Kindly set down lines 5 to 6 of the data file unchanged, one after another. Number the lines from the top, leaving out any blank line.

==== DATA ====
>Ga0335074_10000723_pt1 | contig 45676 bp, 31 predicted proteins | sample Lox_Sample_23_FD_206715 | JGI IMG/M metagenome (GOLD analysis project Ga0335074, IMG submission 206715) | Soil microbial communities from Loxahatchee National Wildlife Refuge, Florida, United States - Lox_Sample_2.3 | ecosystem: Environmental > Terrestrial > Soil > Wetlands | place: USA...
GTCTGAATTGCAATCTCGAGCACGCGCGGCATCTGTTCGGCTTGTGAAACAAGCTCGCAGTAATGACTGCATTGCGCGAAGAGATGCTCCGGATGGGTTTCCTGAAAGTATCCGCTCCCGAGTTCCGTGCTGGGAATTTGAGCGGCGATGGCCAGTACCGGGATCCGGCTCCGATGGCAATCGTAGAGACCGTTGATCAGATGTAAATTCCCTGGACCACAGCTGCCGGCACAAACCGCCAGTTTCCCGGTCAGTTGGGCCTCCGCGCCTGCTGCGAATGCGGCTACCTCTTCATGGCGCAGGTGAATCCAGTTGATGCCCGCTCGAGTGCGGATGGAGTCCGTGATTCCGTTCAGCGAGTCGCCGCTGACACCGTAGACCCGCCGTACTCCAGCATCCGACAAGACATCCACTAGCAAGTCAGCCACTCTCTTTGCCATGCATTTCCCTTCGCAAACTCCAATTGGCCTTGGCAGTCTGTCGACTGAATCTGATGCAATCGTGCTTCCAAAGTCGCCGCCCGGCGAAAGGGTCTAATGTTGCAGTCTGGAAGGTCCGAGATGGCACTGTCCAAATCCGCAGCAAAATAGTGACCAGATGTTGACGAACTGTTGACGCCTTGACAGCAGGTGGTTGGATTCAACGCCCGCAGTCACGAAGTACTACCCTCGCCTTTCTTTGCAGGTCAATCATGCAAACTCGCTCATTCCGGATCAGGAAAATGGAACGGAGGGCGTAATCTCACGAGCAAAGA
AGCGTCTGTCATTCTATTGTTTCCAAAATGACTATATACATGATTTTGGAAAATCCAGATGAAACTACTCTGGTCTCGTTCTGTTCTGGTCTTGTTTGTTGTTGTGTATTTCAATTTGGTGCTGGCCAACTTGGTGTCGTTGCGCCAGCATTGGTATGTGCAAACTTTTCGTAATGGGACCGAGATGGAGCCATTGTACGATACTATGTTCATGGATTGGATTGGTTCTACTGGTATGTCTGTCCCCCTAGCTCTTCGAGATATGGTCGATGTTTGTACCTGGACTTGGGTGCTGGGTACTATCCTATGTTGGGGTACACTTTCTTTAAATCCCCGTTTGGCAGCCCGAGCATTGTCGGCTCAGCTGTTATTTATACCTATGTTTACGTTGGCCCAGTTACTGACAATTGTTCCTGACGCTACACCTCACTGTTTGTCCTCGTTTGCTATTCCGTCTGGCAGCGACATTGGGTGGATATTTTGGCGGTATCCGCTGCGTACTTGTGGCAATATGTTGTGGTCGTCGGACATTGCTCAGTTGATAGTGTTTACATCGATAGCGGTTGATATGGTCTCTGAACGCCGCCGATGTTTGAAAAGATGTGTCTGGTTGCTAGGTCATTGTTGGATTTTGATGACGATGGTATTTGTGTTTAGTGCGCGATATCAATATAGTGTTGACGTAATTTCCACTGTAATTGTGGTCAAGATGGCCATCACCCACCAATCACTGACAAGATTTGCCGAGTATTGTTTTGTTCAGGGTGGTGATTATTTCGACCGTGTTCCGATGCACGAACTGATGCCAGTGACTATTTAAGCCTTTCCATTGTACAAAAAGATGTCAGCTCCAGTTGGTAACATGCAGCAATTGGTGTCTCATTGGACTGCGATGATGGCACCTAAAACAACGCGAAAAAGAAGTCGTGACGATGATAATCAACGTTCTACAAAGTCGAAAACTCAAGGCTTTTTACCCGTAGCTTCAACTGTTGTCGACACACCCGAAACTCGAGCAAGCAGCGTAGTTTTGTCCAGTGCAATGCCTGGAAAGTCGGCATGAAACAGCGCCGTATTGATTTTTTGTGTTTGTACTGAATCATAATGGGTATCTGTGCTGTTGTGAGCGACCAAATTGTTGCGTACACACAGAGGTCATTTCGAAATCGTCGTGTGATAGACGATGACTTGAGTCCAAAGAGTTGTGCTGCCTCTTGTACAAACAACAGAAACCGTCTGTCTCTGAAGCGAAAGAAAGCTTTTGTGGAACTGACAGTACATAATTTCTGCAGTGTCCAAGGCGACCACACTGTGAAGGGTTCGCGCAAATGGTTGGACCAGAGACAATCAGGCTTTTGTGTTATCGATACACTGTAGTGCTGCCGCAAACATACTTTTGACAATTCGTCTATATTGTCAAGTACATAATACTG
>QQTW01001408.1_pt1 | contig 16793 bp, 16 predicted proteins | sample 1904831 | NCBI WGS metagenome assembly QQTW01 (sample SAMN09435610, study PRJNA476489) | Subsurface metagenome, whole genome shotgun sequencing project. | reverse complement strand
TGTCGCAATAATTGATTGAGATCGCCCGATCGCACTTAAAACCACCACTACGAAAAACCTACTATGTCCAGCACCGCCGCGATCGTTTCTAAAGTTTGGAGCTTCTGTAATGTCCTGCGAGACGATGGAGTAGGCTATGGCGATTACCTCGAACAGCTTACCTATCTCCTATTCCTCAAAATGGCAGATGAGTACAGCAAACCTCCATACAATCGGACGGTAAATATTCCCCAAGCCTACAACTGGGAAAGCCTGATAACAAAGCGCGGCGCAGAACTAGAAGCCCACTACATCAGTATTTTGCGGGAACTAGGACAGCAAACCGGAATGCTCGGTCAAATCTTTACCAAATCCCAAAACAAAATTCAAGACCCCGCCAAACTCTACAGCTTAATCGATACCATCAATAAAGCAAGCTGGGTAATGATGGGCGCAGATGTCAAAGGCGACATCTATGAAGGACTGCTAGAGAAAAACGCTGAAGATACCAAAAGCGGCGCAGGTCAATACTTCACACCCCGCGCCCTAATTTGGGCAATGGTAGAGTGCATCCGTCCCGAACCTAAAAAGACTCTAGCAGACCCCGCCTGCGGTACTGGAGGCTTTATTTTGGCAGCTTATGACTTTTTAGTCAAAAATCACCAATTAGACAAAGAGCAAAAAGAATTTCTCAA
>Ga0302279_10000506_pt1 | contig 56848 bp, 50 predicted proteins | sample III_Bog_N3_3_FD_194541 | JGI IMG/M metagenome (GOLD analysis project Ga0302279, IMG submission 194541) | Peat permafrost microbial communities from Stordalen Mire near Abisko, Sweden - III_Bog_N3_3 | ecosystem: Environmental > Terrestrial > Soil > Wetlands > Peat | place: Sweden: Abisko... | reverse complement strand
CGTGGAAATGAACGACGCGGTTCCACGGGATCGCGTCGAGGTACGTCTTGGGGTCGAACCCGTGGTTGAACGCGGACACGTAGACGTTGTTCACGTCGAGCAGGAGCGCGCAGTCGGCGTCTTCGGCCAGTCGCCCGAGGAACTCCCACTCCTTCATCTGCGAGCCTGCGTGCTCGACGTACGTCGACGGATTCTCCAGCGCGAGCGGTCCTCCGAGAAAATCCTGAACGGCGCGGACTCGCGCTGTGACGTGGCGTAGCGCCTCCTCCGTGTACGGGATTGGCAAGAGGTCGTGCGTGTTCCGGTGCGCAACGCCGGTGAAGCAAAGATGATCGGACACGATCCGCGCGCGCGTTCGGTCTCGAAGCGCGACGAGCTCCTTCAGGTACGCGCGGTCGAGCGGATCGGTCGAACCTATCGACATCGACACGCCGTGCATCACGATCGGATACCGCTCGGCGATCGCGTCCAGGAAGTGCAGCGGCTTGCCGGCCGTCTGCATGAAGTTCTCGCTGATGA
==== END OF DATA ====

TGTCGCAATAATTGATTGAGATCGCCCGATCGCACTTAAAACCACCACTACGAAAAACCTACTATGTCCAGCACCGCCGCGATCGTTTCTAAAGTTTGGAGCTTCTGTAATGTCCTGCGAGACGATGGAGTAGGCTATGGCGATTACCTCGAACAGCTTACCTATCTCCTATTCCTCAAAATGGCAGATGAGTACAGCAAACCTCCATACAATCGGACGGTAAATATTCCCCAAGCCTACAACTGGGAAAGCCTGATAACAAAGCGCGGCGCAGAACTAGAAGCCCACTACATCAGTATTTTGCGGGAACTAGGACAGCAAACCGGAATGCTCGGTCAAATCTTTACCAAATCCCAAAACAAAATTCAAGACCCCGCCAAACTCTACAGCTTAATCGATACCATCAATAAAGCAAGCTGGGTAATGATGGGCGCAGATGTCAAAGGCGACATCTATGAAGGACTGCTAGAGAAAAACGCTGAAGATACCAAAAGCGGCGCAGGTCAATACTTCACACCCCGCGCCCTAATTTGGGCAATGGTAGAGTGCATCCGTCCCGAACCTAAAAAGACTCTAGCAGACCCCGCCTGCGGTACTGGAGGCTTTATTTTGGCAGCTTATGACTTTTTAGTCAAAAATCACCAATTAGACAAAGAGCAAAAAGAATTTCTCAA
>Ga0302279_10000506_pt1 | contig 56848 bp, 50 predicted proteins | sample III_Bog_N3_3_FD_194541 | JGI IMG/M metagenome (GOLD analysis project Ga0302279, IMG submission 194541) | Peat permafrost microbial communities from Stordalen Mire near Abisko, Sweden - III_Bog_N3_3 | ecosystem: Environmental > Terrestrial > Soil > Wetlands > Peat | place: Sweden: Abisko... | reverse complement strand